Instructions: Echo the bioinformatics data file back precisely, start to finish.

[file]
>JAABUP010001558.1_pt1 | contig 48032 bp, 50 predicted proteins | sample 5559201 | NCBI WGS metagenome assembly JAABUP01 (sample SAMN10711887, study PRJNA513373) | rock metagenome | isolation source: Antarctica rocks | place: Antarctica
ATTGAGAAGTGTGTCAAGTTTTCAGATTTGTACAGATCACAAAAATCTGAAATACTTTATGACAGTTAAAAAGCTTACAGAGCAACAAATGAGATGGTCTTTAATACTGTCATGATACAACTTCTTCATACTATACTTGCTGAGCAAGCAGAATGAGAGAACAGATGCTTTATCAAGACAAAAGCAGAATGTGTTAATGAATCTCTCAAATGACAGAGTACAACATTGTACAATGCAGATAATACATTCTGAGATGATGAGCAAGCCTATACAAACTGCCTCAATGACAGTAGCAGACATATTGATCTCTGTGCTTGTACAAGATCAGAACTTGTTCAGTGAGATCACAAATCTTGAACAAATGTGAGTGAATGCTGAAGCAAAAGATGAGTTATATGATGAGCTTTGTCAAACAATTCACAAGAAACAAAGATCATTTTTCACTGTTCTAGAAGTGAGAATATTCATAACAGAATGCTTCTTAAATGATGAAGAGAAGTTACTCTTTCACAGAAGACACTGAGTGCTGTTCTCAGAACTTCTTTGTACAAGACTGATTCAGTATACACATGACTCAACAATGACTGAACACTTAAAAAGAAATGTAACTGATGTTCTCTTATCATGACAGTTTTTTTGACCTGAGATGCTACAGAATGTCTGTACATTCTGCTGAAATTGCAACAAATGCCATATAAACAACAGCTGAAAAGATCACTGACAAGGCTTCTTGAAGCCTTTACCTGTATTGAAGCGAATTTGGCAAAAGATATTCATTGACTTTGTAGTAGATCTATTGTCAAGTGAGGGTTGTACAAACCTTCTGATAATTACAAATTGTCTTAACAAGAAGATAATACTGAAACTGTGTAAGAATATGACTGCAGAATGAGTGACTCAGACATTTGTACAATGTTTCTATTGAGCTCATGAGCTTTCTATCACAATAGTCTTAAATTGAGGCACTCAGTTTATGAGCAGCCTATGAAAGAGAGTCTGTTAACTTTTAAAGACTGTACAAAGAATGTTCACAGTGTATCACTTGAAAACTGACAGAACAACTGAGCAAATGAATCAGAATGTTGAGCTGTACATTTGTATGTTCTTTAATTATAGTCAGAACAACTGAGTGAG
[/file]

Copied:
>JAABUP010001558.1_pt1 | contig 48032 bp, 50 predicted proteins | sample 5559201 | NCBI WGS metagenome assembly JAABUP01 (sample SAMN10711887, study PRJNA513373) | rock metagenome | isolation source: Antarctica rocks | place: Antarctica
ATTGAGAAGTGTGTCAAGTTTTCAGATTTGTACAGATCACAAAAATCTGAAATACTTTATGACAGTTAAAAAGCTTACAGAGCAACAAATGAGATGGTCTTTAATACTGTCATGATACAACTTCTTCATACTATACTTGCTGAGCAAGCAGAATGAGAGAACAGATGCTTTATCAAGACAAAAGCAGAATGTGTTAATGAATCTCTCAAATGACAGAGTACAACATTGTACAATGCAGATAATACATTCTGAGATGATGAGCAAGCCTATACAAACTGCCTCAATGACAGTAGCAGACATATTGATCTCTGTGCTTGTACAAGATCAGAACTTGTTCAGTGAGATCACAAATCTTGAACAAATGTGAGTGAATGCTGAAGCAAAAGATGAGTTATATGATGAGCTTTGTCAAACAATTCACAAGAAACAAAGATCATTTTTCACTGTTCTAGAAGTGAGAATATTCATAACAGAATGCTTCTTAAATGATGAAGAGAAGTTACTCTTTCACAGAAGACACTGAGTGCTGTTCTCAGAACTTCTTTGTACAAGACTGATTCAGTATACACATGACTCAACAATGACTGAACACTTAAAAAGAAATGTAACTGATGTTCTCTTATCATGACAGTTTTTTTGACCTGAGATGCTACAGAATGTCTGTACATTCTGCTGAAATTGCAACAAATGCCATATAAACAACAGCTGAAAAGATCACTGACAAGGCTTCTTGAAGCCTTTACCTGTATTGAAGCGAATTTGGCAAAAGATATTCATTGACTTTGTAGTAGATCTATTGTCAAGTGAGGGTTGTACAAACCTTCTGATAATTACAAATTGTCTTAACAAGAAGATAATACTGAAACTGTGTAAGAATATGACTGCAGAATGAGTGACTCAGACATTTGTACAATGTTTCTATTGAGCTCATGAGCTTTCTATCACAATAGTCTTAAATTGAGGCACTCAGTTTATGAGCAGCCTATGAAAGAGAGTCTGTTAACTTTTAAAGACTGTACAAAGAATGTTCACAGTGTATCACTTGAAAACTGACAGAACAACTGAGCAAATGAATCAGAATGTTGAGCTGTACATTTGTATGTTCTTTAATTATAGTCAGAACAACTGAGTGAG